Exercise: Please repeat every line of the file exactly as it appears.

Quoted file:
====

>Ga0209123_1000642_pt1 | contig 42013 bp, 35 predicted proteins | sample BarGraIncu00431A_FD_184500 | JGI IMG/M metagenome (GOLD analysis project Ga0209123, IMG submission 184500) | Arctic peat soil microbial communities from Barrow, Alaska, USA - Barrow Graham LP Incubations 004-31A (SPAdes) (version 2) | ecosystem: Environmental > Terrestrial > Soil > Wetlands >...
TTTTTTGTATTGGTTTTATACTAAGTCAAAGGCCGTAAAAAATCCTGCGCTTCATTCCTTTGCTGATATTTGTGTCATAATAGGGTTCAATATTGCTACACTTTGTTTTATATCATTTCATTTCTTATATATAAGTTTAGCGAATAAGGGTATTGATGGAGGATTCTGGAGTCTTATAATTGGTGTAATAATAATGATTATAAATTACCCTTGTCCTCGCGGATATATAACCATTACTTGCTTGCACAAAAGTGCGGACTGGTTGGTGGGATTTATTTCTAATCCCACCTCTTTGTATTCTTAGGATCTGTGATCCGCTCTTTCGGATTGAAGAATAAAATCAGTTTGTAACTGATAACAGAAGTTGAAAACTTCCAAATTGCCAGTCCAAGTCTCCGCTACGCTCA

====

>Ga0209123_1000642_pt1 | contig 42013 bp, 35 predicted proteins | sample BarGraIncu00431A_FD_184500 | JGI IMG/M metagenome (GOLD analysis project Ga0209123, IMG submission 184500) | Arctic peat soil microbial communities from Barrow, Alaska, USA - Barrow Graham LP Incubations 004-31A (SPAdes) (version 2) | ecosystem: Environmental > Terrestrial > Soil > Wetlands >...
TTTTTTGTATTGGTTTTATACTAAGTCAAAGGCCGTAAAAAATCCTGCGCTTCATTCCTTTGCTGATATTTGTGTCATAATAGGGTTCAATATTGCTACACTTTGTTTTATATCATTTCATTTCTTATATATAAGTTTAGCGAATAAGGGTATTGATGGAGGATTCTGGAGTCTTATAATTGGTGTAATAATAATGATTATAAATTACCCTTGTCCTCGCGGATATATAACCATTACTTGCTTGCACAAAAGTGCGGACTGGTTGGTGGGATTTATTTCTAATCCCACCTCTTTGTATTCTTAGGATCTGTGATCCGCTCTTTCGGATTGAAGAATAAAATCAGTTTGTAACTGATAACAGAAGTTGAAAACTTCCAAATTGCCAGTCCAAGTCTCCGCTACGCTCA